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February 2, 2011

5

LPS spends $275,000 lobbying lawmakers

by Deena Winter

Wow. That’s a lot of dough.

Once again, the Lincoln school district leads the pack in spending money to lobby state lawmakers, according to a recent story by the Journal Star’s new state capitol reporter, Kevin O’Hanlon (whose recent column about dumb bills I loved, by the way — LJS could use more gritty, bold reporting like that).

This is not the first time this story has been told — Lincoln’s school district has been spending a lot of money on lobbying for some time. It’s just that despite negative publicity about it, they’ve continued undeterred.

Over the past three years, LPS has spent $275,000 on lobbyists — with a staffer who lobbies plus an outside firm. That’s more than Omaha Public Schools — which has 12,000 more students and 25 more schools than Lincoln but only spent $212,000.

And only 16 out of the 253 Nebraska school districts even have lobbyists. Why do the big districts needs lobbyists? To make sure the state aid formula works in their favor, primarily. So they spend Lincolnites’ tax dollars trying to get more tax dollars out of state coffers. Small districts that can’t afford to hire lobbyists are just out of luck.

Superintendent Steve Joel told O’Hanlon it’s critical that the district have lobbyists to (no I am not making this up) help administrators read bills, take positions and line up testimony.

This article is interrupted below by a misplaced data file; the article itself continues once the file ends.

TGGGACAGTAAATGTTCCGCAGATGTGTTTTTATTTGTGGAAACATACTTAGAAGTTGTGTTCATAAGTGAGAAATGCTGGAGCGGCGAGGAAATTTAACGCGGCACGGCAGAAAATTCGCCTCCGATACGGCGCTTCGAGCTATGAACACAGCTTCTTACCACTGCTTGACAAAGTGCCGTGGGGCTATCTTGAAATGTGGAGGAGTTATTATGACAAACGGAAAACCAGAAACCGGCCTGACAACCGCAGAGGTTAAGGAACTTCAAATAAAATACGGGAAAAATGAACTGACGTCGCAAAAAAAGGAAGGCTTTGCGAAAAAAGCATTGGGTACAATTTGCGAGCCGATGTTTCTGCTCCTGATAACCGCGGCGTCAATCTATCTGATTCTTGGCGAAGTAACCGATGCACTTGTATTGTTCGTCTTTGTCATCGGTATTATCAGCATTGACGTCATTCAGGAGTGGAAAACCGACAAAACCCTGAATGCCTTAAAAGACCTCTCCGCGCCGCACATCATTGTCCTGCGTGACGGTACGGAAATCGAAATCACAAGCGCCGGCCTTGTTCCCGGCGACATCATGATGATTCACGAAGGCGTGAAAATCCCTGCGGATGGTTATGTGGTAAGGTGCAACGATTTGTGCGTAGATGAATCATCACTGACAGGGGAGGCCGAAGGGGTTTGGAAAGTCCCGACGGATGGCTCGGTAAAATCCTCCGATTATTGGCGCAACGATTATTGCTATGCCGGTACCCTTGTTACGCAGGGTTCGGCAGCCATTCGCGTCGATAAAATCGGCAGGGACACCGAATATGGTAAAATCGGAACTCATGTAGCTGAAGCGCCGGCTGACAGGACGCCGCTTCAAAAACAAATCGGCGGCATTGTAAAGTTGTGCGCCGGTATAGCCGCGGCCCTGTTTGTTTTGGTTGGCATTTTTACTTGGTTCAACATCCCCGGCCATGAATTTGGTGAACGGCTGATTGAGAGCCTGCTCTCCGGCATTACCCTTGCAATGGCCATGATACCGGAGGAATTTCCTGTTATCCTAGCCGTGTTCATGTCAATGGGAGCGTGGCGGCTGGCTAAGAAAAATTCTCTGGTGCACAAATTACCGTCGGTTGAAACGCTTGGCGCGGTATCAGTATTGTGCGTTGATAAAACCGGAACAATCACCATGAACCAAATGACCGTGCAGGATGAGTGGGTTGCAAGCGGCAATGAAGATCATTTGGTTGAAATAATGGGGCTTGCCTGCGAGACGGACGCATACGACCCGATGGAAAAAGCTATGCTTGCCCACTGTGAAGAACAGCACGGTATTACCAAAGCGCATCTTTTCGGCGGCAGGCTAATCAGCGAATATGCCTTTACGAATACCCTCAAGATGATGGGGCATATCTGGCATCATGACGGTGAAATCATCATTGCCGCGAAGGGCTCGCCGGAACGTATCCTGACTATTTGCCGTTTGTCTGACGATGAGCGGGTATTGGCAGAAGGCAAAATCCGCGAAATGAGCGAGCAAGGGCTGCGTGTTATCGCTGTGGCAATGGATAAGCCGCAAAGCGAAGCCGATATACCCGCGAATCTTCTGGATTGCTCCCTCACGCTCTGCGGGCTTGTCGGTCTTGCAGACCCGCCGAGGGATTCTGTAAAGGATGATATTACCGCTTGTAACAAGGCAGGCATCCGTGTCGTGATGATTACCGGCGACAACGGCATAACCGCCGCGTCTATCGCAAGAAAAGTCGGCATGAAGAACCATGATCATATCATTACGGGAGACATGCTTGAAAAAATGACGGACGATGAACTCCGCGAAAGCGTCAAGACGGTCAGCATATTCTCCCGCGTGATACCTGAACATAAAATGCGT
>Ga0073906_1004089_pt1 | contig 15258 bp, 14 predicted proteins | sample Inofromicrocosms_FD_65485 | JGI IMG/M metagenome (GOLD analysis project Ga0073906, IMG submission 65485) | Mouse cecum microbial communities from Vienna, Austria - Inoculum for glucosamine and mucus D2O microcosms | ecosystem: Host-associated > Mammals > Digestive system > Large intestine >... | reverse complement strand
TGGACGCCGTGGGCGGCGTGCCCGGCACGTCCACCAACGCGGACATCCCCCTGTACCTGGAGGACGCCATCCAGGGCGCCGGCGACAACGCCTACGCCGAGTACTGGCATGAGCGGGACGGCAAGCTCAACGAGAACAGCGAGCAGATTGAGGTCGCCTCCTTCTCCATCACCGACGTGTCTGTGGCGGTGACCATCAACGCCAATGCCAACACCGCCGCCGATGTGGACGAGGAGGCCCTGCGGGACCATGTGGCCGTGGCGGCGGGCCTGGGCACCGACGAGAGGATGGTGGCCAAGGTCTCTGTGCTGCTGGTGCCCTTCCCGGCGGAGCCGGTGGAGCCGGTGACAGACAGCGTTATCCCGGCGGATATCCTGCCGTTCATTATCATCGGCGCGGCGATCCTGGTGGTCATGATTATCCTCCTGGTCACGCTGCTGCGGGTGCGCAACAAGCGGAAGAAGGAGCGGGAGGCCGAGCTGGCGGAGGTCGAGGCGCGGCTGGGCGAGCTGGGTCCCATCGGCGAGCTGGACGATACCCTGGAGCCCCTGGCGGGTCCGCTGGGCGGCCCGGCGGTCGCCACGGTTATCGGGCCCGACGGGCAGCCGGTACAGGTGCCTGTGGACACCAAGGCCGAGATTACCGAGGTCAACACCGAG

Sen. Bill Avery said schools would be better represented by their own superintendents, rather than paid lobbyists. He added that LPS headquarters is only about 10 minutes away from the capitol. SNAP!

The city, by the way, also spends tax dollars on lobbyists on both the state and national level. The city has hired O’Hara, Lindsay & Associates to lobby state lawmakers since 2006. The county also spent about $53,000 on lobbying last year.

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5 Comments Post a comment
  1. cedric
    Feb 2 2011

    I would suspect that the administrators spend their time administrating, not reading legalese. If the bills were written an a manner that made sense to average people or the legislators actually made themselves available to explain a bill there would be no need for an intermediary. I don’t like the 275,000 amount, but if thats what those services cost, then that is what they cost.

    Reply
  2. CJ
    Feb 2 2011

    As an LPS taxpayer, this is like paying a robber with one hand so he can steal what you’ve got in the other hand.

    Reply
  3. Joe's Bro
    Feb 2 2011

    I agree with Senator Avery’s stance 100% on this issue, as far as it goes. Only it does not far enough. All public entities that take my money, whether it is the city, county, state, NRD, or any other taxing district, or monopolized utilities should not be able to use my taxes or my utility bill to lobby.
    I think we would all be surprised, shocked even on how much money is funneled into lobbying efforts from cities, town, and municipalities.

    Reply
  4. Roger Yant
    Feb 2 2011

    I agree with you Joe’s Bro, way to go!

    Reply
  5. Jane H Kinsey
    Feb 4 2011

    Of course, LPS had conned Lincoln for many years, since Schoo was Superintendent. . Olympic swimming pools when they have no real swimming program, fancy theaters when they need space for classrooms, etc. this all because of the Teachers’ Union who elects the School Board Members. They are as powerful as the Firefighters Union. The bulk of our property taxes, 65% go to LPS. When are Lincoln voters going to wake up to our City leaders con jobs?

    Reply

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